Mark R. Bacon—Main Event Sports DC
Team USA is officially headed to the 2020 Olympics.
I like the current version of Team USA. They all want to be there, they seem to enjoy playing with each other, and it will be fun to watch them be tested and try to solve problems together. I imagine they’ll find a way to win the World Cup later this month, but it’s also fine if they eventually lose. America has never seen a deeper talent pool than the current generation of U.S. stars in the NBA. Whatever happens in China this month or Japan next summer, no one needs to wring their hands about AAU culture or the soul of basketball the way we did when Team USA lost in the middle of the last decade.
Both the U.S. and Argentina advanced to the quarterfinals of the FIBA World Cup, and this tournament guarantees Olympic admission to the top two finishers from the Americas, so those two teams will be playing in Japan next summer.
Getting there meant beating Brazil, who did not make it easy for the Americans. Team USA led by only four at halftime, and Brazil kept things close for most of the game. Its stellar offensive rebounding and hot shooting display caught the Americans off guard, but Team USA opened up its lead in the second half and didn’t look back en route to an 89-73 victory.
Myles Turner and Kemba Walker led the way for Team USA with 16 points each, but the real story was how many easy baskets the Americans managed to generate in this one. They shot 64 percent on 2-pointers, a major weakness throughout the tournament.
As the winner of Group K, Team USA will now face the second-place finisher from Group L in the quarterfinals — set for Wednesday at 7 a.m. ET. That will be France after its narrow loss to Australia on Monday. In some ways, that matchup is a blessing for Team USA. Australia handed the Americans their first loss since 2006 when the two played during the exhibition season leading up to this tournament, and those two games gave the Boomers a real understanding of Team USA’s overwhelming athletic advantage. Avoiding them, at least for now, would have been preferable.
But it’s not as if France is going to be a cakewalk. It is the No. 3 ranked team in the world right now, according to FIBA, with only Spain separating it and Team USA. Perhaps no team the Americans face in this tournament will have as much NBA talent as France does. Rudy Gobert, Nicolas Batum and Evan Fournier lead the way for a squad that has been among the world’s best for years.
Team USA’s path to the World Cup championship is going to be absolutely brutal from here on out. A win over France likely earns the Americans a battle against Serbia, a team many projected would beat them before Serbia’s recent loss to Spain. If Team USA manages to get by Serbia, Spain is likely going to be waiting in the championship game. The warm-ups are officially over for Team USA. The real tournament starts now. Here are the biggest takeaways from Team USA’s win over Brazil.
How the offense got its groove back
Team USA scored only 69 points against Greece. That was the culmination of a troubling trend: a team of American stars was struggling to get the ball into the basket. Those struggles persisted early in this game, but Team USA mostly got back on track by the end.
How did Team USA do it? For one thing, it finally started making those easy shots. Not only did it shoot 64 percent on 2-point attempts, but Myles Turner went eight-for-11 with most of his attempts coming near the basket. Team USA hasn’t been able to rely on its big men for scoring in this tournament. If Turner can get buckets that efficiently, though, the Americans will have their interior option.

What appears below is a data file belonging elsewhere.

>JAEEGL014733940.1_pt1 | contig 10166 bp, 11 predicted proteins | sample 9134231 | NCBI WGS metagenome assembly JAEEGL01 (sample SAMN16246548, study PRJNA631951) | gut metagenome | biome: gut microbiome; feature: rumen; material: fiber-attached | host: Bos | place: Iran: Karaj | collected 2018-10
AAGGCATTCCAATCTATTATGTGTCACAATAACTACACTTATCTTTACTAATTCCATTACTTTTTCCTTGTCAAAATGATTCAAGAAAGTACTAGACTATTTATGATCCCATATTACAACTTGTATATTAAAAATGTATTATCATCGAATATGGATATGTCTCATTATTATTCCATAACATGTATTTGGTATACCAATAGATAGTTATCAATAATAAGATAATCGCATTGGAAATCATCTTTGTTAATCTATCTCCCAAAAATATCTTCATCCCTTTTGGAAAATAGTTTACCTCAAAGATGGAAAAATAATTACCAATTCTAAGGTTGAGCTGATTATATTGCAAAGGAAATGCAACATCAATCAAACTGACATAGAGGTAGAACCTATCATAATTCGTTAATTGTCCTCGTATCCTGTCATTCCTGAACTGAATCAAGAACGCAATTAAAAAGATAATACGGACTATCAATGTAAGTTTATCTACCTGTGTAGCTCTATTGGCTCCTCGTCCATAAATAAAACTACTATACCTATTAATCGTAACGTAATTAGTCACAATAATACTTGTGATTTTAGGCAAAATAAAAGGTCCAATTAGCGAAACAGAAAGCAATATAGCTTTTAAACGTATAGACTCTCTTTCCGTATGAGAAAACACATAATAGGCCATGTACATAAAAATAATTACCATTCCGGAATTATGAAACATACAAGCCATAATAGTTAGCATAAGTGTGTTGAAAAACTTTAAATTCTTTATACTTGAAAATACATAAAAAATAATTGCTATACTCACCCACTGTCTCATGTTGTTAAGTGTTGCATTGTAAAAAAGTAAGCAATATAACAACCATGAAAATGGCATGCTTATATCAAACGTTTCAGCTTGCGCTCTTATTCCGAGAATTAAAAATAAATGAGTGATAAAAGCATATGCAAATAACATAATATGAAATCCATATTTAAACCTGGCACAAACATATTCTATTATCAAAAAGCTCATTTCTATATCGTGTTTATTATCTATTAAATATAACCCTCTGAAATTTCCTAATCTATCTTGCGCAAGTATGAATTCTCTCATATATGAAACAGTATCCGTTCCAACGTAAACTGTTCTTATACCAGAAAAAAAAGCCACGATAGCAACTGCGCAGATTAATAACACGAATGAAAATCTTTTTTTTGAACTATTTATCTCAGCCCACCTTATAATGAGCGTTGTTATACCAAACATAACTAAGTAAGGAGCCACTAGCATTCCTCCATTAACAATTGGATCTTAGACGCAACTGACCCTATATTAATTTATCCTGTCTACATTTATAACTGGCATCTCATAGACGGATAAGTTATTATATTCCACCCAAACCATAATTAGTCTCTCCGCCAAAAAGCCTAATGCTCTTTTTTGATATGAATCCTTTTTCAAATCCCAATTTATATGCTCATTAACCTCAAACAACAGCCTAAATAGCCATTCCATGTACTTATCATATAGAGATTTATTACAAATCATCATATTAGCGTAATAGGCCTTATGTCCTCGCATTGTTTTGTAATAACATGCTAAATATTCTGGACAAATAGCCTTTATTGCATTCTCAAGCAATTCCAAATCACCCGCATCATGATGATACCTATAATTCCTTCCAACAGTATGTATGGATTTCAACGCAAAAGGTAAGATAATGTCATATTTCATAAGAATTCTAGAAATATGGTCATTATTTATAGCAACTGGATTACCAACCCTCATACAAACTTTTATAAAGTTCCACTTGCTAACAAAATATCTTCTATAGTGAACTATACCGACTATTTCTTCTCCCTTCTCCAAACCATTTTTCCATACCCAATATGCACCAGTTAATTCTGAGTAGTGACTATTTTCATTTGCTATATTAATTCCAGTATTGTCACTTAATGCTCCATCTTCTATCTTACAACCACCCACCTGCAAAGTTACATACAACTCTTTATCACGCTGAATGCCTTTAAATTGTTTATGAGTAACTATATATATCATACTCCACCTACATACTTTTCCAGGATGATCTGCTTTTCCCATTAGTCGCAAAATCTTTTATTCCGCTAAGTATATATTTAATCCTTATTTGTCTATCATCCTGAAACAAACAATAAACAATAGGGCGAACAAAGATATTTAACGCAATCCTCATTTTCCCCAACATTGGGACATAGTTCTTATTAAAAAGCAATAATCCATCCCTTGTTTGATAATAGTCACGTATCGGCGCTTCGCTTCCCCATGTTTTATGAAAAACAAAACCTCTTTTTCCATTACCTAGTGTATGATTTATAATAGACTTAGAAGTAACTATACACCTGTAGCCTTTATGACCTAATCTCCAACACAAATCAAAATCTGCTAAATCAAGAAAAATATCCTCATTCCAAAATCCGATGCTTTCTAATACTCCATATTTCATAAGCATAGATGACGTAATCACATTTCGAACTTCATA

Harrison Barnes, center?
Turner was stellar in his minutes. The same cannot be said for Brook Lopez, who missed all four of his shot attempts. Team USA was outscored by six points when he was on the floor, and with Mason Plumlee sitting out yet again, it seems as if both of them have lost their chance to be a part of the rotation in the knockout stage.
Fortunately, Harrison Barnes has emerged as a viable backup center for this team. They were plus-10 in his minutes as the team’s nominal big man, but more importantly, he actually looked the part of a center. Team USA played five-out with him offensively, but he was perfectly willing to bang bodies with Brazil’s big men as necessary. Barnes can’t play center for too long like his former NBA teammate Draymond Green, but he has played well enough at the position in this tournament to protect Team USA from the struggles of its other big men.
Team USA’s 3-point shooting woes continue
Team USA shot only 8 of 25 from 3-point range. That leaves them at 32.7 percent for the tournament. Only Spain (31 percent) and Poland (29.9 percent) have been worse from behind the arc among teams still in the tournament.
There is a lesson to be learned here when USA Basketball builds its 2020 Olympic roster. Perhaps there is a meaningful difference between NBA shooting and FIBA shooting that needs to be accounted for. Perhaps differences in the ball — or the arenas — are to blame, but with only three games left in the tournament, it seems unlikely that the Americans are going to magically find their stroke from 3-point range.
Kemba takes control
There is no longer any doubt who this team belongs to. Kemba Walker runs the show here. Team USA was plus-22 when he was on the floor in this game. He has been among the team’s leading scorers in every game, and when it needed him most against Turkey, he was the one who stepped up and led Team USA to a nearly impossible victory. He is going to be the key to an American championship in this tournament. If he can be the best player on the floor against NBA stars like Gobert, Nikola Jokic and Marc Gasol, Team USA can win this thing.